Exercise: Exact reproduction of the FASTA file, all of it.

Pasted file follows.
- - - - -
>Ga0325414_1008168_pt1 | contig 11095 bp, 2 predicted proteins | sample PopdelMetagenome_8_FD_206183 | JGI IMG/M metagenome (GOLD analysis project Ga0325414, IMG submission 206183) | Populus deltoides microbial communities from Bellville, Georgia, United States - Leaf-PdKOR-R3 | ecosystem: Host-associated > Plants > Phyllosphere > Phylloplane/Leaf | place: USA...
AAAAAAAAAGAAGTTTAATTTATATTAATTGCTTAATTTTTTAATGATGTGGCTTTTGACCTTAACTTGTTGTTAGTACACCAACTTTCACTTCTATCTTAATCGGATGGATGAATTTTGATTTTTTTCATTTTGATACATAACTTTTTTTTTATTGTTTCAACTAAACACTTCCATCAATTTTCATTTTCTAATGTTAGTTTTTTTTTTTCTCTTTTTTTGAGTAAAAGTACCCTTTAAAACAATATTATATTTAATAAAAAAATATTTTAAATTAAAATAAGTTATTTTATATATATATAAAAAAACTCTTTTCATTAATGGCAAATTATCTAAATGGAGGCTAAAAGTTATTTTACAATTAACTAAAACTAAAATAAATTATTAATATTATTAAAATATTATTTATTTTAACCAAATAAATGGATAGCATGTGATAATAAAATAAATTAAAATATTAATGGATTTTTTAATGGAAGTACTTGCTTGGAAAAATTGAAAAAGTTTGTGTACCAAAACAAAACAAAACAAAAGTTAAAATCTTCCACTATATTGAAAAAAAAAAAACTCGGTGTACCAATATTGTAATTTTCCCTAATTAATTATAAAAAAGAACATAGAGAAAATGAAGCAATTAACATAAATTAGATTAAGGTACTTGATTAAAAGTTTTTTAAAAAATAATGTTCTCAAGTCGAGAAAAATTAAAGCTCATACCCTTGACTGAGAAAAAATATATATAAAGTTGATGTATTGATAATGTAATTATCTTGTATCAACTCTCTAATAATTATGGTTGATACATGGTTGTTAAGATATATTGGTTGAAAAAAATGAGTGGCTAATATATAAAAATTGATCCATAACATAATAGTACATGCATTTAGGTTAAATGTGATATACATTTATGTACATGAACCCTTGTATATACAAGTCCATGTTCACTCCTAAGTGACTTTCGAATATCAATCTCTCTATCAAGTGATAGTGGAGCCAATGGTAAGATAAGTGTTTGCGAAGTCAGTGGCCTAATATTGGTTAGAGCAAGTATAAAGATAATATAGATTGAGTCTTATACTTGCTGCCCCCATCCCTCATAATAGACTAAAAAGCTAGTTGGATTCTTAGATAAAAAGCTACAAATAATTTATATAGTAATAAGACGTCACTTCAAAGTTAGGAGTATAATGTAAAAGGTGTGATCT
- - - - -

>Ga0325414_1008168_pt1 | contig 11095 bp, 2 predicted proteins | sample PopdelMetagenome_8_FD_206183 | JGI IMG/M metagenome (GOLD analysis project Ga0325414, IMG submission 206183) | Populus deltoides microbial communities from Bellville, Georgia, United States - Leaf-PdKOR-R3 | ecosystem: Host-associated > Plants > Phyllosphere > Phylloplane/Leaf | place: USA...
AAAAAAAAAGAAGTTTAATTTATATTAATTGCTTAATTTTTTAATGATGTGGCTTTTGACCTTAACTTGTTGTTAGTACACCAACTTTCACTTCTATCTTAATCGGATGGATGAATTTTGATTTTTTTCATTTTGATACATAACTTTTTTTTTATTGTTTCAACTAAACACTTCCATCAATTTTCATTTTCTAATGTTAGTTTTTTTTTTTCTCTTTTTTTGAGTAAAAGTACCCTTTAAAACAATATTATATTTAATAAAAAAATATTTTAAATTAAAATAAGTTATTTTATATATATATAAAAAAACTCTTTTCATTAATGGCAAATTATCTAAATGGAGGCTAAAAGTTATTTTACAATTAACTAAAACTAAAATAAATTATTAATATTATTAAAATATTATTTATTTTAACCAAATAAATGGATAGCATGTGATAATAAAATAAATTAAAATATTAATGGATTTTTTAATGGAAGTACTTGCTTGGAAAAATTGAAAAAGTTTGTGTACCAAAACAAAACAAAACAAAAGTTAAAATCTTCCACTATATTGAAAAAAAAAAAACTCGGTGTACCAATATTGTAATTTTCCCTAATTAATTATAAAAAAGAACATAGAGAAAATGAAGCAATTAACATAAATTAGATTAAGGTACTTGATTAAAAGTTTTTTAAAAAATAATGTTCTCAAGTCGAGAAAAATTAAAGCTCATACCCTTGACTGAGAAAAAATATATATAAAGTTGATGTATTGATAATGTAATTATCTTGTATCAACTCTCTAATAATTATGGTTGATACATGGTTGTTAAGATATATTGGTTGAAAAAAATGAGTGGCTAATATATAAAAATTGATCCATAACATAATAGTACATGCATTTAGGTTAAATGTGATATACATTTATGTACATGAACCCTTGTATATACAAGTCCATGTTCACTCCTAAGTGACTTTCGAATATCAATCTCTCTATCAAGTGATAGTGGAGCCAATGGTAAGATAAGTGTTTGCGAAGTCAGTGGCCTAATATTGGTTAGAGCAAGTATAAAGATAATATAGATTGAGTCTTATACTTGCTGCCCCCATCCCTCATAATAGACTAAAAAGCTAGTTGGATTCTTAGATAAAAAGCTACAAATAATTTATATAGTAATAAGACGTCACTTCAAAGTTAGGAGTATAATGTAAAAGGTGTGATCT